# Hybrid log–gamma

The hybrid log–gamma (HLG) transfer function is a transfer function jointly developed by the BBC and NHK for high dynamic range (HDR) display. It’s backward compatible with the transfer function of SDR (the gamma curve). It was approved as ARIB STD-B67 by the Association of Radio Industries and Businesses (ARIB). It is also defined in ATSC 3.0, Digital Video Broadcasting (DVB) UHD-1 Phase 2, and International Telecommunication Union (ITU) Rec. 2100.

HLG is an HDR format that uses the HLG transfer function, BT.2020 color primaries and a bitdepth of 10-bit. HLG was designed to be backward compatible with SDR UHDTV. However, HLG is not intended to be fully backward compatible with traditional SDR displays that cannot interpret BT.2020 colorimetry.

Both HLG transfer function and the HLG format are royalty-free. The backward compatibility allows them to be used with existing transmission standards when the receiver is compatible with the BT.2020 colour container, reducing complexity and cost for both equipment manufacturers and content distributors

HLG defines a non-linear optical-electro transfer function, in which the lower half of the signal values use a gamma curve and the upper half of the signal values use a logarithmic curve. In practice, the signal is interpreted as normal by standard-dynamic-range displays (albeit capable of displaying more detail in highlights), but HLG-compatible displays can correctly interpret the logarithmic portion of the signal curve to provide a wider dynamic range. In contrast with the other HDR formats it does not use metadata.

The HLG transfer function is backward compatible with SDR’s gamma curve. However, HLG is commonly used with Rec. 2020 color primaries which produce a de-saturated image with visible hue shifts on non-compatible devices.HLG is therefore backward compatible with SDR-UHDTV and will show color distortion on common SDR devices that only support Rec. 709 color primaries.

HLG defines a nonlinear transfer function in which the lower half of the signal values use a gamma curve and the upper half of the signal values use a logarithmic curve.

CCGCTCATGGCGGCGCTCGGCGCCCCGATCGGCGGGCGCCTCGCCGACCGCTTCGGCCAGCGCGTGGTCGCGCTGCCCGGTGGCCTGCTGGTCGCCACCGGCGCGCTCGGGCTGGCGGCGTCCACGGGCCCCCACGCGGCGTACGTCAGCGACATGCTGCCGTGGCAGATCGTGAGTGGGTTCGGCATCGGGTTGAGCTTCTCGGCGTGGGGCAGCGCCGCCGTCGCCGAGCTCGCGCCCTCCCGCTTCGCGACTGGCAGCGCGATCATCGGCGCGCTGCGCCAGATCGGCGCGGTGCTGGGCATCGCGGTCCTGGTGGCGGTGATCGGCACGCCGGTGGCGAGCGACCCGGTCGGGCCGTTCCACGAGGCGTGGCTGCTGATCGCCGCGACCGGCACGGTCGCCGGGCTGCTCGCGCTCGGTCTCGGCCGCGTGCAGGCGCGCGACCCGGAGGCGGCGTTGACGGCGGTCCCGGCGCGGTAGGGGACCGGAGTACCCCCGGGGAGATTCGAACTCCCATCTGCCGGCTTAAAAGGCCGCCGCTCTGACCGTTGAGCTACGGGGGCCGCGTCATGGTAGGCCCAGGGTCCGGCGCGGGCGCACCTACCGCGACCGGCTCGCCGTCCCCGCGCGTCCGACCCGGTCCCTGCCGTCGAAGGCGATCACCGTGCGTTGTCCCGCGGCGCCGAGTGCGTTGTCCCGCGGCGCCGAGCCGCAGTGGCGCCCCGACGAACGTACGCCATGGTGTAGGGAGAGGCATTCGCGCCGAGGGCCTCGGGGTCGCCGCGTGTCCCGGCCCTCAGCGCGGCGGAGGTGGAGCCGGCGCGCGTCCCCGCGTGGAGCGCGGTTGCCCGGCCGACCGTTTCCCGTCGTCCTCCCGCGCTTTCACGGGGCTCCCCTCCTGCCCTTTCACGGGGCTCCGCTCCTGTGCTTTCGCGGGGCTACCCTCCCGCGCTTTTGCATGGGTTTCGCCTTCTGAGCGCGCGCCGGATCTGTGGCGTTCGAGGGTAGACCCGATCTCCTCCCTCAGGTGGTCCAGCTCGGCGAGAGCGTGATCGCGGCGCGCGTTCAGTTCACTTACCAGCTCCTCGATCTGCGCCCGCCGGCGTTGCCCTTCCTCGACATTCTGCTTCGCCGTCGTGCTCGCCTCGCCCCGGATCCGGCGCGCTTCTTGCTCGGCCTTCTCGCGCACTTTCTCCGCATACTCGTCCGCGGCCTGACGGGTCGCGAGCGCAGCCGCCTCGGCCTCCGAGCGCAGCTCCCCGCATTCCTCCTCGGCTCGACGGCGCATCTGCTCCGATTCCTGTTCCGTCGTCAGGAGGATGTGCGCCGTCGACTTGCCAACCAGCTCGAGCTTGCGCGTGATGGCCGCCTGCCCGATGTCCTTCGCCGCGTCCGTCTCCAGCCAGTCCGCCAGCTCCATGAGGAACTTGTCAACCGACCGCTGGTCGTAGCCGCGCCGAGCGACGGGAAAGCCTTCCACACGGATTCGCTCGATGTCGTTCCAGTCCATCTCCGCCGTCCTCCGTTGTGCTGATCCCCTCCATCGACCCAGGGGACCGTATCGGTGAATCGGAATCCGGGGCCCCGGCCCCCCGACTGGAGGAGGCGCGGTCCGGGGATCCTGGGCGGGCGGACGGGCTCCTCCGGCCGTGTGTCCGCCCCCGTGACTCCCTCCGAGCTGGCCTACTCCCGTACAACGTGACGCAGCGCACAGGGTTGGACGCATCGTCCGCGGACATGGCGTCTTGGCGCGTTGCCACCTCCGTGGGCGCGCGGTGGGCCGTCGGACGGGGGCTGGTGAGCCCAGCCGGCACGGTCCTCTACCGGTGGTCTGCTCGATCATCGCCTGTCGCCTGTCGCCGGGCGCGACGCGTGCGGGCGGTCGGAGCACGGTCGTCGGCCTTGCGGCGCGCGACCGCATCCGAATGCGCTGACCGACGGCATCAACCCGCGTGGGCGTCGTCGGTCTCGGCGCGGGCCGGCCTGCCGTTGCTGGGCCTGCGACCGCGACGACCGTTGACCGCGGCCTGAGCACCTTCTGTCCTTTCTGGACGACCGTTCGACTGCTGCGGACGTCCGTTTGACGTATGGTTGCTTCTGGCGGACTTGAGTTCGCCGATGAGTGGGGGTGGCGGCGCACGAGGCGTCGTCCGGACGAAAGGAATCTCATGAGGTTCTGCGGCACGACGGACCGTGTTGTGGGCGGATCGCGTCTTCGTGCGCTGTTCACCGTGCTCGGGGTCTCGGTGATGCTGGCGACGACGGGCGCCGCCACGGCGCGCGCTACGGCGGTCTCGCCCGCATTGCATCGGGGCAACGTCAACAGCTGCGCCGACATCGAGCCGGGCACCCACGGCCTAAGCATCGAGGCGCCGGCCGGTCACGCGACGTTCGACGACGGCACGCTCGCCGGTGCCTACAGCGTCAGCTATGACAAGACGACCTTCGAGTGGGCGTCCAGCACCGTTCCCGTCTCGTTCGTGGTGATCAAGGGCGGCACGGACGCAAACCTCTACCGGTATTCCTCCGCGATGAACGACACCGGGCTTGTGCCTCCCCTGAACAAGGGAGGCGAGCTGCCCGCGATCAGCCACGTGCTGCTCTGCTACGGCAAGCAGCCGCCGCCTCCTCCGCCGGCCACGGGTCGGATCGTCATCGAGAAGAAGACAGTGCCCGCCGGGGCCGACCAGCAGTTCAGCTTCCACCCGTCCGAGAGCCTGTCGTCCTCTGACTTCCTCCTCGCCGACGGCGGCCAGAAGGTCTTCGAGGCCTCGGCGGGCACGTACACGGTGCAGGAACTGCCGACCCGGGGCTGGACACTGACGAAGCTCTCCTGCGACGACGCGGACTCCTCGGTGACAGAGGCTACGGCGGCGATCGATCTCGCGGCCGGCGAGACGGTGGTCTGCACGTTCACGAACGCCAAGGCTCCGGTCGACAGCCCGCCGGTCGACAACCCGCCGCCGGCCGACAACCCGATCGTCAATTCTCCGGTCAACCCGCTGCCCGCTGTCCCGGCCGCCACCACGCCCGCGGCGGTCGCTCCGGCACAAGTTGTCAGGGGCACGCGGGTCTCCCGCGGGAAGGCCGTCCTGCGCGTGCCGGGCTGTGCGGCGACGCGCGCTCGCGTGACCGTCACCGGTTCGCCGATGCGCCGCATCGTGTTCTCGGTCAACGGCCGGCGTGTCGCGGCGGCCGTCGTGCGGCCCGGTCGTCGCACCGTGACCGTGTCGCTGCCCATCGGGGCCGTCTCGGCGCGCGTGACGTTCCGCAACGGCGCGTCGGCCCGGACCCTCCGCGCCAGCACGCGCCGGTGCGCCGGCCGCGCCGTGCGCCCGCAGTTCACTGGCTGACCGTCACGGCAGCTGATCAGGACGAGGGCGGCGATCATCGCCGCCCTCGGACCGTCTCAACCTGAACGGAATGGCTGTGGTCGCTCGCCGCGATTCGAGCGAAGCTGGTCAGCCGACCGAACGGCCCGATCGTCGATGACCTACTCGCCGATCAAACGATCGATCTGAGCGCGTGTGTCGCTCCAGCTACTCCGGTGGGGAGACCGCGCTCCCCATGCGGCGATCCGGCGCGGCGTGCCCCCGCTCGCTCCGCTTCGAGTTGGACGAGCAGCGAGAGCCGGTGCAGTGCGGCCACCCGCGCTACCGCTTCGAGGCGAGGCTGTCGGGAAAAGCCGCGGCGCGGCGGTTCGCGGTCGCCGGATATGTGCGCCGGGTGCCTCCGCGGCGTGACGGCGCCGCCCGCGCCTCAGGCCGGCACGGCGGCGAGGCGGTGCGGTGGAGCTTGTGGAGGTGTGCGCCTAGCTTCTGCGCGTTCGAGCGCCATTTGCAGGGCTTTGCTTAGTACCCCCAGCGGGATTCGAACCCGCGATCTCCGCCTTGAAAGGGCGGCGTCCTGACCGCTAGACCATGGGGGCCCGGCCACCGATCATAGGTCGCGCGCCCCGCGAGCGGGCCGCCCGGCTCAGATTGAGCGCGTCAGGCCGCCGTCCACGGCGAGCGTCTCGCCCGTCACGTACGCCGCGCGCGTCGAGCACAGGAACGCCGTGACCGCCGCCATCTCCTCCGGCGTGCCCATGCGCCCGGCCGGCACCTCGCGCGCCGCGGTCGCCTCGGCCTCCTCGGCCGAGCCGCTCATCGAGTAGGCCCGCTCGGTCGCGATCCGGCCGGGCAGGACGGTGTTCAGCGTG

where

- E is the linear light signal normalized by the reference white level in the range [0,12] in ARIB STD-B67 and in the range [0,1] in Rec. 2100.
- E’ is the resulting nonlinear signal
- r is the reference white level and has a signal value of 0.5
- and the constants a, b, and c are defined as a = 0.17883277, b = 1 - 4a = 0.28466892, and c = 0.5 - a ln(4a) = 0.55991073

The signal value is 0.5 for the reference white level while the signal value for 1 has a relative luminance that is 12 times higher than the reference white level. ARIB STD-B67 has a nominal range of 0 to 12. HLG uses a logarithmic curve for the upper half of the signal values due to Weber’s law.

HLG does not need to use metadata since it is compatible with both SDR displays and HDR displays. HLG can be used with displays of different brightness in a wide range of viewing environments.

The dynamic range that can be perceived by the human eye in a single image is around 14 stops.[27] An SDR video display with a 2.4 gamma curve and a bit depth of 8-bits per sample can display a range of about 6 stops without visible banding.[27] Professional SDR video displays with a bit depth of 10-bits per sample extend that range to about 10 stops.[27] When HLG is displayed on a 2,000 cd/m2 display with a bit depth of 10-bits per sample it can display a range of 200,000:1 or 17.6 stops without visible banding.[27]

HLG increases the dynamic range of the video compared to a conventional gamma curve by using a logarithmic curve for the upper half of the signal values.[27] HLG also increases the dynamic range by not including the linear part of the conventional gamma curve used by Rec. 601 and Rec. 709.[29] The linear part of the conventional gamma curve was used to limit camera noise in low light video but is no longer needed with HDR cameras.[29]

HLG is supported in Rec. 2100 with a nominal peak luminance of 1,000 cd/m2 and a system gamma value that can be adjusted depending on background luminance.[5][30]

HLG is supported in HEVC with a formula that is mathematically equivalent to ARIB STD-B67 but has a nominal range of 0 to 1 instead of 0 to 12:[28]